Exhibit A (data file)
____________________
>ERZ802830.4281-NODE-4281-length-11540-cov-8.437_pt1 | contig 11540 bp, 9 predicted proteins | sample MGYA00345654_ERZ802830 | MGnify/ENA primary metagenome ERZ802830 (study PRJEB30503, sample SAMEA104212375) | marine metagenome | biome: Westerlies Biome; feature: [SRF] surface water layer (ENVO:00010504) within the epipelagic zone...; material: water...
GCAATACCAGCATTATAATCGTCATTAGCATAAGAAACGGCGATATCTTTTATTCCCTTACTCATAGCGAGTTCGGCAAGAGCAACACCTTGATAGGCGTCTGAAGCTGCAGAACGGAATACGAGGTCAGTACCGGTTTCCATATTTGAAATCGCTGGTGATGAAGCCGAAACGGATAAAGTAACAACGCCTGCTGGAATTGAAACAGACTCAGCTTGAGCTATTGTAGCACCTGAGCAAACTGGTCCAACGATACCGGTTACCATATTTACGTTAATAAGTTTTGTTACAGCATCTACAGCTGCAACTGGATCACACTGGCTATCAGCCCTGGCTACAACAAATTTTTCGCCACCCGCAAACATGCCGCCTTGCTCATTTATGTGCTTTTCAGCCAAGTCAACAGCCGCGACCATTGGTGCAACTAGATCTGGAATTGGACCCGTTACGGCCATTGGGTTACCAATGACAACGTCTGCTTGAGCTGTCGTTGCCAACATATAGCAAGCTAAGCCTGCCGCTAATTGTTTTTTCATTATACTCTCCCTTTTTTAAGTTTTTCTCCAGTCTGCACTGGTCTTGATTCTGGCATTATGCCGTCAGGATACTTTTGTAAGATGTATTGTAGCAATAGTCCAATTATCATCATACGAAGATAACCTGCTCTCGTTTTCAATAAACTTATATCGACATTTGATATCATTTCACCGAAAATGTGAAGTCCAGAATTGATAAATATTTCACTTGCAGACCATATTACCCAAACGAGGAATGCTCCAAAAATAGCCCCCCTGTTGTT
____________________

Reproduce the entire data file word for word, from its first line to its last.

>ERZ802830.4281-NODE-4281-length-11540-cov-8.437_pt1 | contig 11540 bp, 9 predicted proteins | sample MGYA00345654_ERZ802830 | MGnify/ENA primary metagenome ERZ802830 (study PRJEB30503, sample SAMEA104212375) | marine metagenome | biome: Westerlies Biome; feature: [SRF] surface water layer (ENVO:00010504) within the epipelagic zone...; material: water...
GCAATACCAGCATTATAATCGTCATTAGCATAAGAAACGGCGATATCTTTTATTCCCTTACTCATAGCGAGTTCGGCAAGAGCAACACCTTGATAGGCGTCTGAAGCTGCAGAACGGAATACGAGGTCAGTACCGGTTTCCATATTTGAAATCGCTGGTGATGAAGCCGAAACGGATAAAGTAACAACGCCTGCTGGAATTGAAACAGACTCAGCTTGAGCTATTGTAGCACCTGAGCAAACTGGTCCAACGATACCGGTTACCATATTTACGTTAATAAGTTTTGTTACAGCATCTACAGCTGCAACTGGATCACACTGGCTATCAGCCCTGGCTACAACAAATTTTTCGCCACCCGCAAACATGCCGCCTTGCTCATTTATGTGCTTTTCAGCCAAGTCAACAGCCGCGACCATTGGTGCAACTAGATCTGGAATTGGACCCGTTACGGCCATTGGGTTACCAATGACAACGTCTGCTTGAGCTGTCGTTGCCAACATATAGCAAGCTAAGCCTGCCGCTAATTGTTTTTTCATTATACTCTCCCTTTTTTAAGTTTTTCTCCAGTCTGCACTGGTCTTGATTCTGGCATTATGCCGTCAGGATACTTTTGTAAGATGTATTGTAGCAATAGTCCAATTATCATCATACGAAGATAACCTGCTCTCGTTTTCAATAAACTTATATCGACATTTGATATCATTTCACCGAAAATGTGAAGTCCAGAATTGATAAATATTTCACTTGCAGACCATATTACCCAAACGAGGAATGCTCCAAAAATAGCCCCCCTGTTGTT